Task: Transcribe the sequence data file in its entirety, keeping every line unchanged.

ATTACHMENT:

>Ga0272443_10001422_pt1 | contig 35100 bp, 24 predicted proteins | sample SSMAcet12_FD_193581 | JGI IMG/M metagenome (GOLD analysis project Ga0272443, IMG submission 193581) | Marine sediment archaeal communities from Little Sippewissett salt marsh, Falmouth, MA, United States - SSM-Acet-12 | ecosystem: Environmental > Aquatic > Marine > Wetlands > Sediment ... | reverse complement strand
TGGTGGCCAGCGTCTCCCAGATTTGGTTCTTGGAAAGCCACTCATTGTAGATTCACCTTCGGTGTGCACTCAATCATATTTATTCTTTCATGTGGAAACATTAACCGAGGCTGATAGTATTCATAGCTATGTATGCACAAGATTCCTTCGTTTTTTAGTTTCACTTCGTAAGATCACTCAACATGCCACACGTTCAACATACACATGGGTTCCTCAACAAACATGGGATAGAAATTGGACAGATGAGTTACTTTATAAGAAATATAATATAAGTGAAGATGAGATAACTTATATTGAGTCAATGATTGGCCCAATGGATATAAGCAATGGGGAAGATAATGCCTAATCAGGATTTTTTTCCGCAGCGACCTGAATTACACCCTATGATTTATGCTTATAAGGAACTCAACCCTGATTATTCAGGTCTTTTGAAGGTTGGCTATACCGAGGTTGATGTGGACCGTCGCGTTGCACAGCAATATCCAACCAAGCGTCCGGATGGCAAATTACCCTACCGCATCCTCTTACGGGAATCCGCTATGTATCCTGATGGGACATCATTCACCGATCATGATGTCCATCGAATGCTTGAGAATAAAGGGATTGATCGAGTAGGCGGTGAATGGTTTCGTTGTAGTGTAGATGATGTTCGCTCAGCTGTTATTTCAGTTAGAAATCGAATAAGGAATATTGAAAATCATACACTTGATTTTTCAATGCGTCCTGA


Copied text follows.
>Ga0272443_10001422_pt1 | contig 35100 bp, 24 predicted proteins | sample SSMAcet12_FD_193581 | JGI IMG/M metagenome (GOLD analysis project Ga0272443, IMG submission 193581) | Marine sediment archaeal communities from Little Sippewissett salt marsh, Falmouth, MA, United States - SSM-Acet-12 | ecosystem: Environmental > Aquatic > Marine > Wetlands > Sediment ... | reverse complement strand
TGGTGGCCAGCGTCTCCCAGATTTGGTTCTTGGAAAGCCACTCATTGTAGATTCACCTTCGGTGTGCACTCAATCATATTTATTCTTTCATGTGGAAACATTAACCGAGGCTGATAGTATTCATAGCTATGTATGCACAAGATTCCTTCGTTTTTTAGTTTCACTTCGTAAGATCACTCAACATGCCACACGTTCAACATACACATGGGTTCCTCAACAAACATGGGATAGAAATTGGACAGATGAGTTACTTTATAAGAAATATAATATAAGTGAAGATGAGATAACTTATATTGAGTCAATGATTGGCCCAATGGATATAAGCAATGGGGAAGATAATGCCTAATCAGGATTTTTTTCCGCAGCGACCTGAATTACACCCTATGATTTATGCTTATAAGGAACTCAACCCTGATTATTCAGGTCTTTTGAAGGTTGGCTATACCGAGGTTGATGTGGACCGTCGCGTTGCACAGCAATATCCAACCAAGCGTCCGGATGGCAAATTACCCTACCGCATCCTCTTACGGGAATCCGCTATGTATCCTGATGGGACATCATTCACCGATCATGATGTCCATCGAATGCTTGAGAATAAAGGGATTGATCGAGTAGGCGGTGAATGGTTTCGTTGTAGTGTAGATGATGTTCGCTCAGCTGTTATTTCAGTTAGAAATCGAATAAGGAATATTGAAAATCATACACTTGATTTTTCAATGCGTCCTGA